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The memoirs of Mr Alman

Published: 16 Jan 2013 09:301 comment

Graeme Cairns talks to us about his 'life's work'

ALMAN Dramatic Club stalwart Graeme Cairns is known for not mincing his words.

STALWART: Graeme

So when the former Artistic Director began penning a personal history of the club it was always going to provoke some controversy.

The club was formed in September 1939 but it was not until 2009 that Graeme set about writing his book 'Serving Wenches and Quick Changes'.

It came after years of pleas from current Artistic Director Gerry Docherty.

Chatting to the Advertiser at his home in Paton Street, Alloa, the 82-year-old is just as candid about why the book was not published before now.

He said, "If I had written a history of the Alman back then there would need to have been a moratorium put on it.

"Some of the people have since passed away. I wouldn't have been able to write about them if they had still been alive."

Mr Cairns had been continuously involved with the amateur dramatic club since 1948 - bar an 18 month break for National Service - and stepped down as artistic director in 2001.

The book charts the club's beginnings, the fall-outs, the spats, the trials and tribulations of the Coach House Theatre in Inglewood, and every single production until 2010.

It was launched at the end of the theatre's winter run of Macbeth, the tenth Shakespeare performance. Coincidentally it was Graeme who introduced the Bard to the club in 1968 with a production of A Midsummer Night's Dream.

In the book, he writes that from the Alman's birth it had "ambitions to achieve high standards".

He adds, "While in the early years it may have fallen short of those from time to time, there is no doubt its aspirations were for excellence. These ambitions of its founders marked the club out from many of its neighbours."

He notes that the club was formed initially as a play-reading female-only group "saving Clackmannan women from boredom and claustrophobia".

Graeme trawled through photos, programmes, club minutes and newspapers (including the Alloa & Hillfoots Advertiser) in order to give an accurate historical account of the club - with, of course, his own personal touches.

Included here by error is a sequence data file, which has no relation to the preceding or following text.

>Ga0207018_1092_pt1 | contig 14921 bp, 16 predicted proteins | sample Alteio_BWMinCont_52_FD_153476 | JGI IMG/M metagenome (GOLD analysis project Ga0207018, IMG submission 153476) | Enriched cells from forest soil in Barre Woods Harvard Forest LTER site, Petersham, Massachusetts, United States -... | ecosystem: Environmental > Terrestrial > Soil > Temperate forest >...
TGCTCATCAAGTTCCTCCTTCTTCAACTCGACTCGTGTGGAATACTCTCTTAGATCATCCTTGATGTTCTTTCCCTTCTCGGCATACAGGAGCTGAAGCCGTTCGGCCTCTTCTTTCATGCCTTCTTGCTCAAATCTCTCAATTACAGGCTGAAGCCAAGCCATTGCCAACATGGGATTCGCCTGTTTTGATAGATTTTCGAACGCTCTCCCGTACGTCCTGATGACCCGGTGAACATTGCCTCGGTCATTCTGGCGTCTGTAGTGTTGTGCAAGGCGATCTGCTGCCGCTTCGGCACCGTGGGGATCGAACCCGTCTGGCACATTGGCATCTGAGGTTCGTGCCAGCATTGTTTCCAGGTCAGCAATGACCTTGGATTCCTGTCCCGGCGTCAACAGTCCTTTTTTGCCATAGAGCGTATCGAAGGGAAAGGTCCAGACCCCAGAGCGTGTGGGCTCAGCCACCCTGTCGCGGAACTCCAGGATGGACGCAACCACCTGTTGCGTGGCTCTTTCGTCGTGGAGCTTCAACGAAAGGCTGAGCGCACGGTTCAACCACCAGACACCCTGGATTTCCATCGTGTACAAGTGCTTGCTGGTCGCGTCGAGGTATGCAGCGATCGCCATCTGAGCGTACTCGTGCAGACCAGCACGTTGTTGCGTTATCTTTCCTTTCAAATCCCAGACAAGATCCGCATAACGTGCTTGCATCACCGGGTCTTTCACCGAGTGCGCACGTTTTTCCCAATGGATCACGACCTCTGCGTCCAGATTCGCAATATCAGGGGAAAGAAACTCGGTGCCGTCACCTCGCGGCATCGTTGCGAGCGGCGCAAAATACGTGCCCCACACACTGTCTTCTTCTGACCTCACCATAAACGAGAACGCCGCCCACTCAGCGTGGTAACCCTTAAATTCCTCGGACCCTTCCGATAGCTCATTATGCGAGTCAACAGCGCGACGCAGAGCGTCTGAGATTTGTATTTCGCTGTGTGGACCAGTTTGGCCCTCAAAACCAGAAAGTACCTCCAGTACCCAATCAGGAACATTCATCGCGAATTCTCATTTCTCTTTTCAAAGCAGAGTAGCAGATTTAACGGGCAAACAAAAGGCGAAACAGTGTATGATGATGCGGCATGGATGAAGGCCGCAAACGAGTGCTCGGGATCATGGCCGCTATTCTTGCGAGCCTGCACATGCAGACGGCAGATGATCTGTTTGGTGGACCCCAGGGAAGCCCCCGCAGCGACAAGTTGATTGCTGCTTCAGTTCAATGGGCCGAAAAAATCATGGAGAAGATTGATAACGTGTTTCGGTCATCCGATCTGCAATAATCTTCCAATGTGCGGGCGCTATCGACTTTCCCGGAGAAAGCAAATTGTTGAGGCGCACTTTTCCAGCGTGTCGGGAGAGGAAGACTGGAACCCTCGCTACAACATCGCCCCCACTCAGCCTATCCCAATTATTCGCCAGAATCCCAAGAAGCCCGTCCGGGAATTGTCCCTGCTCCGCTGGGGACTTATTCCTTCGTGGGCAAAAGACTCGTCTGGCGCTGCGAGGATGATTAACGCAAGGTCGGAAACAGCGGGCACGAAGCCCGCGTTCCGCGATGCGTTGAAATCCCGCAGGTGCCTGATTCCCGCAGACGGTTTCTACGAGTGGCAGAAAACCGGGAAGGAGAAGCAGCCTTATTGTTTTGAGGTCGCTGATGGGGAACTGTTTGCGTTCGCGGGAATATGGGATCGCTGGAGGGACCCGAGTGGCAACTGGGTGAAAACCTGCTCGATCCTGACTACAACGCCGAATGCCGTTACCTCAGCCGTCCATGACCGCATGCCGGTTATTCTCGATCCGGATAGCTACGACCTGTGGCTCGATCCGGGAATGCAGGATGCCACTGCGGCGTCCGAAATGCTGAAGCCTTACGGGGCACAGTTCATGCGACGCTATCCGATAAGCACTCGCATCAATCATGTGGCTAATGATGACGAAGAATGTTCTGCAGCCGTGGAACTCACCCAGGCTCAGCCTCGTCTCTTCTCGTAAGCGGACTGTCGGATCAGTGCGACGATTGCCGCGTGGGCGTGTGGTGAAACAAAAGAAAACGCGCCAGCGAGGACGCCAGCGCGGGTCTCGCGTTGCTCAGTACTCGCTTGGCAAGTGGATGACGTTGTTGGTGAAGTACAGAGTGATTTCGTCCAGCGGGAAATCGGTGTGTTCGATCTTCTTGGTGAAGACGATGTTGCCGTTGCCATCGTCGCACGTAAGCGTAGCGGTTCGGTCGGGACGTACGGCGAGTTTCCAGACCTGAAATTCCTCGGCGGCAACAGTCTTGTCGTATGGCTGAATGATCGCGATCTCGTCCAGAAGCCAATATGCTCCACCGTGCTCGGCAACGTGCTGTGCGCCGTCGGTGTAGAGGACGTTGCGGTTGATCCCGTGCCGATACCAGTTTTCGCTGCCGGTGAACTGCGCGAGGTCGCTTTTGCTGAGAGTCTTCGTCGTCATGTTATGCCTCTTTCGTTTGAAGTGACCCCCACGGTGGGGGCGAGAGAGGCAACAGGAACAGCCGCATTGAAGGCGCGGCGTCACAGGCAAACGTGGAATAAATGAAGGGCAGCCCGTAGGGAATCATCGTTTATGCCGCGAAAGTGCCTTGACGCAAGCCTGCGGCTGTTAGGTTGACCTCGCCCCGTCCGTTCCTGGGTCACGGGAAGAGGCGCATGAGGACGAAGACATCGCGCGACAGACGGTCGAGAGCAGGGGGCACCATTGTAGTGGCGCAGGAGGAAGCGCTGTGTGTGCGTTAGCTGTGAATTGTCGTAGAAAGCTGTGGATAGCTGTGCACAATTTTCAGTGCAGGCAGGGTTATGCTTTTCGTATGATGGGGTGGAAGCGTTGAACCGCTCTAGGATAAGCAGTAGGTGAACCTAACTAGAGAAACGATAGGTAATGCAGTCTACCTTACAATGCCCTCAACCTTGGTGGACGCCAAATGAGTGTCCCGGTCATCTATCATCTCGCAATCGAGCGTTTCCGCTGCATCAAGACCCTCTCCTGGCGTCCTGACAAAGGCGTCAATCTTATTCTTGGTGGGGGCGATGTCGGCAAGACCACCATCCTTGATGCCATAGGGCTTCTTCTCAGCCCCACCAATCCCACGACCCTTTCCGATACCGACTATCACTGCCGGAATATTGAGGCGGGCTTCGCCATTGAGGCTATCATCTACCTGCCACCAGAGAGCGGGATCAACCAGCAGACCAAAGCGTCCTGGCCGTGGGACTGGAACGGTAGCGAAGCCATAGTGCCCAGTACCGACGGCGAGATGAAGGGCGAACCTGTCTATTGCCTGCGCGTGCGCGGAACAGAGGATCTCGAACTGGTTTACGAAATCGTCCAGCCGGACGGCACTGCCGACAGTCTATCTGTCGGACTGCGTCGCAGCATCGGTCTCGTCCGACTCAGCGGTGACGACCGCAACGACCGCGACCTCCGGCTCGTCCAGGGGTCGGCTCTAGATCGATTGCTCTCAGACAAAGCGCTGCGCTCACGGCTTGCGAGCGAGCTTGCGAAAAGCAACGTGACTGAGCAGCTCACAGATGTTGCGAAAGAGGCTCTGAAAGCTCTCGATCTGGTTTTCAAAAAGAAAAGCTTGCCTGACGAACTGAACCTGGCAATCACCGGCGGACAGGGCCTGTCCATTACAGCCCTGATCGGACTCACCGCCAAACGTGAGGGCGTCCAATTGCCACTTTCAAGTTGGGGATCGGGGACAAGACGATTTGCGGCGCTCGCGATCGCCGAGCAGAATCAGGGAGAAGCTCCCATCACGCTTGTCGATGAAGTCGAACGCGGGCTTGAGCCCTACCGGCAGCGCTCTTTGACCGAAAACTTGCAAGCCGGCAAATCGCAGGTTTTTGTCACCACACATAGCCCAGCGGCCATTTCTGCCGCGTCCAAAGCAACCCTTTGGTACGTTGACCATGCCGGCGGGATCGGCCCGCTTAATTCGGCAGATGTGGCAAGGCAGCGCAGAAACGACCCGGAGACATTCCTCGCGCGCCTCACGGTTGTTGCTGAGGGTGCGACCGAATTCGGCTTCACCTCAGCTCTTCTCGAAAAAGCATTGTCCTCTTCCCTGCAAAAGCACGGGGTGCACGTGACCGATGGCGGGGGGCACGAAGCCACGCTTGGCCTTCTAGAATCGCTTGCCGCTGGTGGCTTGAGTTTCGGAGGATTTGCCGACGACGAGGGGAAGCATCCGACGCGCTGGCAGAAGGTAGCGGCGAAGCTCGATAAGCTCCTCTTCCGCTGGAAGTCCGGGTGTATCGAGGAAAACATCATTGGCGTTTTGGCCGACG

He said, "I had to do a great deal of research especially the years before I was involved. I came to the club in 1948. It had been on the go for nine years by that time. In the early years they didn't keep that many records and some of the players are now dead or not living in the area any more. I researched the local papers - the Alloa & Hillfoots Advertiser, Alloa Journal and the Alloa & Hillfoots Record - and the club minutes.

"I had a fairly good memory of when I became involved myself. I can't remember what happened last week but I've got a good memory for years ago. It became easier as I went on."

Graeme was born and raised in Alloa. He attended Alloa Academy and it was while at the secondary school that he first got the taste for theatre.

Not long after, he joined the Alman Dramatic Club - its name an amalgamation of Alloa and Clackmannan, where most of the members resided in its early years. During that time there were four other drama clubs in Alloa. These were: The Phoenix Players; The Bedford Players; Alloa Academy Former Pupils Dramatic Club; The Harland Dramatic Club.

Now all that remains in Alloa is the Alman and the Alloa Musical Players.

Graeme attributes this to the conversion of the Inglewood coach house into a theatre in 1957, where the audience is treated to a unique experience; being as they are just inches from the stage.

He said, "Had it not been for that (the Coach House Theatre) it probably wouldn't have lasted as long as it has. Plus it developed a reputation for being one of the best theatre groups in Scotland."

Once Graeme became involved in the Alman, the theatre group became his life. At one point he was offered a job in professional theatre but turned it down because of a lack of self-confidence.

Current artistic director Gerry notes Graeme's influence on the club in a special introduction to the book where he writes, "Graeme has lived the Alman. Older patrons still think of Graeme as 'The' Alman."

Graeme said, "I've been a member of the Alman for 64 years. It was really my life's work. I wasn't paid for doing it. Apart from being in business it was the Alman that would take up all my time. When I retired from my work in 1990, I spent more time at Inglewood than when I was earning a living."

That living was earned at Bass Maltings in Castle Street, Alloa, where he retired as office manager after 23 years. It would be another 10 years before he retired from the Alman.

Anyone wishing to buy a copy of 'Serving Wenches and Quick Changes' (priced £9.99) can do so through the Alman Dramatic Club box office line 07929 561311.

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